WHILE ordering your “tea, Earl Grey, hot” from a Star Trek-style replicator may be some years off, the technology to 3D-print personalised medications tailored to a particular patient’s needs is well and truly here, even if the regulatory framework needed is lagging behind.
Imagine a world where you have a patient coming off antidepressants. Instead of cutting tablets to get half and quarter pills to step down the dose, imagine ordering customised pills from the pharmacy at exact doses 3% less each day until withdrawal is completed.
That’s one of several scenarios envisaged by University of Queensland researchers Amirali Popat and Liam Krueger, who have written a Perspective on the subject for the MJA.
“This is where the future is heading,” said Associate Professor Popat in an exclusive MJA podcast.
“I know it sounds like a sci-fi movie – you press a button and the drug will be printed – but it will happen, and it will happen very shortly [technologically].”
The technology – the printers themselves, the polymers, the filaments – already exists, and clinical trials have already shown personalised medication production is doable. What is missing in Australia is the legislation and regulatory framework.
“There is one 3D-printed pharmaceutical currently on the market in the US which is approved by the Food and Drug Administration,” said Mr Krueger, a pharmacist and PhD candidate at the University of Queensland. “There’s no legislation around it in Australia. There are no regulations around 3D-printed dosage forms, and definitely nothing in the way of customising doses.”
Even the American product – levetiracetam, an anti-epileptic in the form of a tablet that dissolves on the tongue – cannot yet be personalised by dose, coming only in fixed strengths.
Missing from the equation is the large amount of data from clinical trials needed to convince regulators.
“We still don’t have the amount of data behind it to get regulatory approval,” said Mr Krueger. “For that, we need very large-scale clinical trials, that can take a lot of time and money.”
And that’s where Big Pharma could come in, Popat and Krueger say.
“One of the interesting things that could come out of this is that a lot of drugs don’t make it to the public because of lack of demand, a small market, or because the pharmaceutical company saw no real benefit to manufacturing them in the larger scale,” said Associate Professor Popat.
“[With 3D printing] a lot of those drugs can come back on the market, because you could actually make very small batches of them.
“You don’t necessarily need to make them in hundreds of thousands. You could make smaller dose forms; you could do lots of smaller clinical trials with those drugs much more easily. It’s more feasible and it’s more cost effective.
“Where [Big Pharma] would save on costs is in logistics. Ideally, you would have printers set up at compounding pharmacies and hospitals throughout the country.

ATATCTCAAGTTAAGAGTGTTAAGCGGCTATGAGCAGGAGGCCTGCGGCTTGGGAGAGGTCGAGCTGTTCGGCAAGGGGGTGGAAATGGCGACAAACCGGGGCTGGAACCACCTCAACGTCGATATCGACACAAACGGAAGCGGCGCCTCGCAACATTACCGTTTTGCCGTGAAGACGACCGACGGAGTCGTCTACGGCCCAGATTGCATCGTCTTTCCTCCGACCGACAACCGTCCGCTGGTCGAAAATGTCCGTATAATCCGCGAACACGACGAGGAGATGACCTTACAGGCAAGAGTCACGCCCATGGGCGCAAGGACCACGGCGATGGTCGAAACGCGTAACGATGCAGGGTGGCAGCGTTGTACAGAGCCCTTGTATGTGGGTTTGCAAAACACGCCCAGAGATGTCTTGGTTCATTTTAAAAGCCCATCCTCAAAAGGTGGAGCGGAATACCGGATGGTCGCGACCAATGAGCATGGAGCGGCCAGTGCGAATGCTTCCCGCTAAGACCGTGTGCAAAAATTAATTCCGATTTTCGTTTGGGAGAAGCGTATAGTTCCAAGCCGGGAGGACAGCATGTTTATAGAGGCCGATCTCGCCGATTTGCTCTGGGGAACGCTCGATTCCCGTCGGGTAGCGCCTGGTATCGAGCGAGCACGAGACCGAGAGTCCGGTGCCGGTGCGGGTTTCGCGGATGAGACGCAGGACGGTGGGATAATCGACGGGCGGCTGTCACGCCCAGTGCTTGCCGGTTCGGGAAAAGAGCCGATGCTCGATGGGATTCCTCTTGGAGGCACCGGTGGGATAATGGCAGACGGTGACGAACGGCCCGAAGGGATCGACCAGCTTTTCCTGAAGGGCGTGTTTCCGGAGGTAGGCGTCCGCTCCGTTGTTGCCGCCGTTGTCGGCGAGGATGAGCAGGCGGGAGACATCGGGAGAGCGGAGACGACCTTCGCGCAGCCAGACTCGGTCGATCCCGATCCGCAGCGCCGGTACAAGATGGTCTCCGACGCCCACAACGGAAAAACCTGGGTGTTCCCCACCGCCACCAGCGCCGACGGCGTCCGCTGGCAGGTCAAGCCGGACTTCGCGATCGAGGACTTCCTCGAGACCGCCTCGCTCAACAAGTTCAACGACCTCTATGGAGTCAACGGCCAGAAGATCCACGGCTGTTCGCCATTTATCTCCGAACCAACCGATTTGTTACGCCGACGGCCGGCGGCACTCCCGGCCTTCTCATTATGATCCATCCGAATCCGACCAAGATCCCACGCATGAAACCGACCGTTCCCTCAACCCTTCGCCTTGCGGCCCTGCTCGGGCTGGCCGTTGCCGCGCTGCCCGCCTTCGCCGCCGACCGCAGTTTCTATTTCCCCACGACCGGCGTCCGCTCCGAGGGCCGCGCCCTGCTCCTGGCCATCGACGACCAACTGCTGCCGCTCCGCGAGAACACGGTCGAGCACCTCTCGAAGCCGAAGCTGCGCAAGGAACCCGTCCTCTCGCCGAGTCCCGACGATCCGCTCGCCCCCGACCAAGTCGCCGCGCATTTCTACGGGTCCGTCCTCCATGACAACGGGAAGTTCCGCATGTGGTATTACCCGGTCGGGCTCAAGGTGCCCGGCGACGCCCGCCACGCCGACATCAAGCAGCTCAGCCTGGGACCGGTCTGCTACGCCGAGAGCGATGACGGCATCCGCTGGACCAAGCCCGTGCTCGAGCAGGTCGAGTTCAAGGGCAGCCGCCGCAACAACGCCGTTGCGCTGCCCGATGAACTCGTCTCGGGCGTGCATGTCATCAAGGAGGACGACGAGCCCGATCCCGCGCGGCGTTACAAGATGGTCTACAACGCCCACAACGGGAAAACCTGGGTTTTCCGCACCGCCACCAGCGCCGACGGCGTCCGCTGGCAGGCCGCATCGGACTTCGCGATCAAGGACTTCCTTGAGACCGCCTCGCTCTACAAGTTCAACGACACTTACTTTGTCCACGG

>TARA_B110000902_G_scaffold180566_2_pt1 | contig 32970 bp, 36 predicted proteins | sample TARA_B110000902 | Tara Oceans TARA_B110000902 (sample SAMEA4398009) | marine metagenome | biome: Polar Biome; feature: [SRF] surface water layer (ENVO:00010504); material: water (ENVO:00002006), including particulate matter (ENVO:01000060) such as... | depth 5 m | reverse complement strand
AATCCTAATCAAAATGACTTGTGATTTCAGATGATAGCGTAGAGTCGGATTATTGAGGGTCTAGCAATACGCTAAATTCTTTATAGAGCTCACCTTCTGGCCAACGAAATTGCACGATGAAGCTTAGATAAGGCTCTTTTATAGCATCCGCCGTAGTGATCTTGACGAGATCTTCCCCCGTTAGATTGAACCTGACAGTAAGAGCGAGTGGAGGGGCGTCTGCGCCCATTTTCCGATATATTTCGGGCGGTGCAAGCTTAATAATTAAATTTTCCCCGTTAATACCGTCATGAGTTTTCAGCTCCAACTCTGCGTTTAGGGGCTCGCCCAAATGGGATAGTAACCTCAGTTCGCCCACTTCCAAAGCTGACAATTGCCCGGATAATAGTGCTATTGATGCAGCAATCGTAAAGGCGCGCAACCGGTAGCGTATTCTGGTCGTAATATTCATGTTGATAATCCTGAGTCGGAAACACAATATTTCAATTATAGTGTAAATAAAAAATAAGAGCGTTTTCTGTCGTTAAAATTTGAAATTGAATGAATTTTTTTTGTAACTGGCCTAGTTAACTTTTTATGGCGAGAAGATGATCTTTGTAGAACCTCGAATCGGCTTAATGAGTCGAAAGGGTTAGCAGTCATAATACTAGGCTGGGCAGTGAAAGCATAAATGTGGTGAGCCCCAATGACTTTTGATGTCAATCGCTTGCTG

“All you’ve got to ship is the filaments that are feeding the drug-loaded polymer through the nozzle to build the tablet. All the tablets are printed on site for the patient. You’re not having to ship thousands of boxes to the pharmacies every day.”
Krueger and Popat detailed other advantages 3D-printed medications could provide.
“Perhaps the most exciting opportunity is the potential to reduce the tablet burden of our ageing population, with an example being the five-in-one polypill,” they wrote in their MJA article.
“In practice, a combination of several drugs is often used to achieve optimal patient outcomes for many conditions, such as in heart failure and secondary prevention of cardiovascular disease. In these complicated treatments, an advanced 3D-printed medication regime could simultaneously help the patient take the right medicines at the right doses at the right time, while also reducing the number of pills the patient must swallow.”
Disaster relief and times of shortage could also prove a forum for 3D-printed medications.
“The ability to 3D-print tablets with fewer components also potentially provides a solution for medicine supply shortages in times of disaster,” Popat and Krueger wrote.
“During the COVID-19 pandemic, many patients have been unable to obtain adequate supply of several commonly used medicines. In Australia, this may be worsened by long supply chains, where medications are made and processed overseas before being freighted to Australia.
“A compounding pharmacy or hospital with access to extruders, 3D printers and bulk quantities of raw medicine and polymer base could manufacture replacements on site to ensure adequate supply of regular medications during unexpected shortages.”
And that bacon sandwich manufactured in a slot in the wall may not be that far away, either.
“There are a lot of food companies who are currently making snacks fortified with vitamins and minerals,” Associate Professor Popat told InSight+.
“A lot of those are extruded products. The technology behind that is not very different from what we are talking about with 3D-printed medications. The first step of extrusion is very similar in that raw materials go through that process of melting and resolidifying.
“What we’re doing is we’re using medicine or drugs with a polymer that can form a tablet instead of making a snack.”
In the conclusion to their MJA article, Popat and Krueger cautioned that there are hurdles to overcome before 3D-printed personalised medications are commonplace.
“Although the patient and practitioner benefits are apparent, without regulatory approval or further interest of pharmaceutical companies in 3D printing, seeing the technology in practice may not be a reality over the next 5–10 years,” they wrote.
“Hopefully, personalised medicine will become available, all in a dosage form 3D-printed at a local hospital or pharmacy at the click of a button.”
Online first at the MJA
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